Family raises money in memory of six-week-old baby Dylan

Evan Douce, who has had his hair shaved off for the Ronald McDonald House Charities, with his daught

Evan Douce, who has had his hair shaved off for the Ronald McDonald House Charities, with his daughter Jennifer who lost her son Dylan aged just six weeks. - Credit: Nick Butcher

Thousands of pounds has been raised for a charity in memory of a baby who died aged just six weeks after being born with a rare and incurable disease.

Dylan Bonner, who died at six weeks old

Dylan Bonner, who died at six weeks old - Credit: Archant

Dylan Bonner was delivered seven weeks early by caesarian section on July 24, after it was discovered during a 20-week scan that he had developed complications including fluid on his stomach.

The disease affected his brain, nervous system, liver and spleen.

But thanks to a Ronald McDonald House - which provides free accommodation to families while their child is in hospital - his parents Jennifer Douce and partner Cameron Bonner, from Halesworth, were able to stay five minutes away from the London hospital where he was being treated and could be with him every day of his short life.

And now, Dylan’s grandfather Evan Douce has raised over £4,000 and counting by cutting off his long hair to help other families be near their sick children in one of the homes, which rely entirely on donations.

Cameron Bonner and Jennifer Douce with their son Dylan.

Cameron Bonner and Jennifer Douce with their son Dylan. - Credit: Archant

Dylan was transferred to King’s College Hospital in London four days after being born at the Norfolk and Norwich University Hospital.

Ms Douce said: “We were just exhausted, we got to London by ambulance and they took Dylan into the special care unit and we just didn’t know how long we would be there. I thought they would pinpoint what was wrong with Dylan, do some tests and they would be able to do something for him.”

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Dylan was tested for a number of treatable diseases, but every time the results came back negative.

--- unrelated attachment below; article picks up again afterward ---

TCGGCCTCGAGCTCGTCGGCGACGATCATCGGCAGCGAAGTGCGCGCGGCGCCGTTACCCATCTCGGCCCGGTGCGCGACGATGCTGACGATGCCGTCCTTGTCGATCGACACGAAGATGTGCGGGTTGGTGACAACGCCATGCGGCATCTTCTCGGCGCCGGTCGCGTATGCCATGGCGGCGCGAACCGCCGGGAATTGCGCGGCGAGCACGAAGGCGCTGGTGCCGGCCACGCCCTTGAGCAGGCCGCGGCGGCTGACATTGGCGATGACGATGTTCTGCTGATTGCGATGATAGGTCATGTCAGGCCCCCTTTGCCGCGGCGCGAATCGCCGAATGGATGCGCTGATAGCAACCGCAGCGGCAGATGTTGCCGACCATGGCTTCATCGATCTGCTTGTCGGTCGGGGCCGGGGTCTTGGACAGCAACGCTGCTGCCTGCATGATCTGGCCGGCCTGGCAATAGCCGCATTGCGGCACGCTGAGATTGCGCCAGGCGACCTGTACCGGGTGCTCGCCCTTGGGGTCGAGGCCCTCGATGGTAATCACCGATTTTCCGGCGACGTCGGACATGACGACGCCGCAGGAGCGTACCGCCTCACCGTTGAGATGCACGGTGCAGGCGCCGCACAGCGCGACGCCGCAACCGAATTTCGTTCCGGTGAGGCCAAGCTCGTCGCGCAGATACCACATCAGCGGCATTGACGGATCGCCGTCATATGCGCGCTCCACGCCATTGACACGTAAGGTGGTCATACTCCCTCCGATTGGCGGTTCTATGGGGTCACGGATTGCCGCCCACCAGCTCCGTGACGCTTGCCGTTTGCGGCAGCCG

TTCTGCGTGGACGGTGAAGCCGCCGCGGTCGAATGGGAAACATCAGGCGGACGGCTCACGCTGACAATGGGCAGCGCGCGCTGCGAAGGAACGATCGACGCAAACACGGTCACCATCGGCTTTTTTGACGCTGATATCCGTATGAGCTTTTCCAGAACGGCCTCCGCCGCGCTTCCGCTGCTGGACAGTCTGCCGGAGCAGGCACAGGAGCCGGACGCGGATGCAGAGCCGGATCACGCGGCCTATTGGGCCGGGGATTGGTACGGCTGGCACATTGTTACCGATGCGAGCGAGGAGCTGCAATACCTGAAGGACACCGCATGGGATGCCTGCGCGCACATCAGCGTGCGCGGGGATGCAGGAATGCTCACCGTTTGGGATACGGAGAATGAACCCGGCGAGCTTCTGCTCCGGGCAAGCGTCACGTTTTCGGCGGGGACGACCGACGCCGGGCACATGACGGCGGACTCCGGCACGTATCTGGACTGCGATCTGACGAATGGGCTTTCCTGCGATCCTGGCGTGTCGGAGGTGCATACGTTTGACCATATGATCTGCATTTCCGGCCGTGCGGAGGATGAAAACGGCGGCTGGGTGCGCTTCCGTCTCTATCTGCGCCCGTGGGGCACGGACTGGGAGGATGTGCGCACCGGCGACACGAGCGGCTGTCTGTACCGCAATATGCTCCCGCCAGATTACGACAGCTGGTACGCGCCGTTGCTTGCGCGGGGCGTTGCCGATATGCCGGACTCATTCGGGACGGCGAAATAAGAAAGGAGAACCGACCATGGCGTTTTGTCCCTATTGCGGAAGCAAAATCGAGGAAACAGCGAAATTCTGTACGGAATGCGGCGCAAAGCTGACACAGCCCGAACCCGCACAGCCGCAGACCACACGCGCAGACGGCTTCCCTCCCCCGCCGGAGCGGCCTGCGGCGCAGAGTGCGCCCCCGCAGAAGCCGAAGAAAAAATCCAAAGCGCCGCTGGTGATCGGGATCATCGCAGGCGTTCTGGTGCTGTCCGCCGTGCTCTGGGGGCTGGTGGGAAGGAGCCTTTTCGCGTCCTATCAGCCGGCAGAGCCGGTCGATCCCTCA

But throughout his time at the hospital, the couple stayed at House Camberwell in South London, run by the Ronald McDonald charity.

“They were just so kind,” said Ms Douce, also mother to six-year-old Ivy.

“We had nothing with us, we didn’t have a car. We wouldn’t have been able to stay in London without Ronald McDonald House Camberwell. They really looked after me and Cameron.

“When we turned up they had kitchen facilities, a clean bathroom, they even had donations of food for families that couldn’t afford it.

“We also met other parents going through awful times, but when you’re absolutely exhausted mentally and physically from worrying about your child, just having a bed was a luxury.”

Dylan’s condition continued to deteriorate, but the couple were able to stay by their son at all times.

“His problems escalated and I started to tell by their faces how serious it was,” said Ms Douce. “I kept asking if I was going to lose him and they said to just keep taking each day as it came.”

Eventually, Dylan was diagnosed with Niemann-Pick type C, a fatal and incurable disease with only around 1,000 sufferers worldwide.

“It was our worst fear,” said Ms Douce. “There was nothing they could do.”

Three days after his diagnosis, Dylan was transferred back to the Norfolk and Norwich Hospital to be closer to his extended family as doctors warned he had only a matter of days to live. He died the next day.

“I just didn’t want to lose him in London,” said Ms Douce. “We didn’t really get to hold him that much, and when he was first born we were rushed down to London.

“We were so far away from our family, and nobody had really got to see him.

“We got back to Norwich on the Monday, everyone came up to see him and he died on the Tuesday.

“But I don’t know what we would have done without the Ronald McDonald House. The staff were lovely, the accommodation meant me and Cameron could stay together and at one point my mum and dad came down to stay.

“Even though it was a horrific time, without the house, we would have been sleeping in a hospital corridor for six weeks.”

Ms Douce’s father Evan Douce decided to raise money for the charity and shaved his hair off in a special event in The Rumburgh Buck in Halesworth, which raised over £2,000 on his Just Giving page.

A further £2,000 was raised on the night in donations and selling tickets for a raffle, with prizes donated by local businesses.

Mr Douce said: “They did everything they could, and I don’t think people realise what McDonald’s does.

“The hospitality and care the house displayed to my family during their stay was truly amazing.

“We wanted to give something back to those that helped us, but we never dreamed we would raise as much as this.”

To support the family in their fundraising, visit

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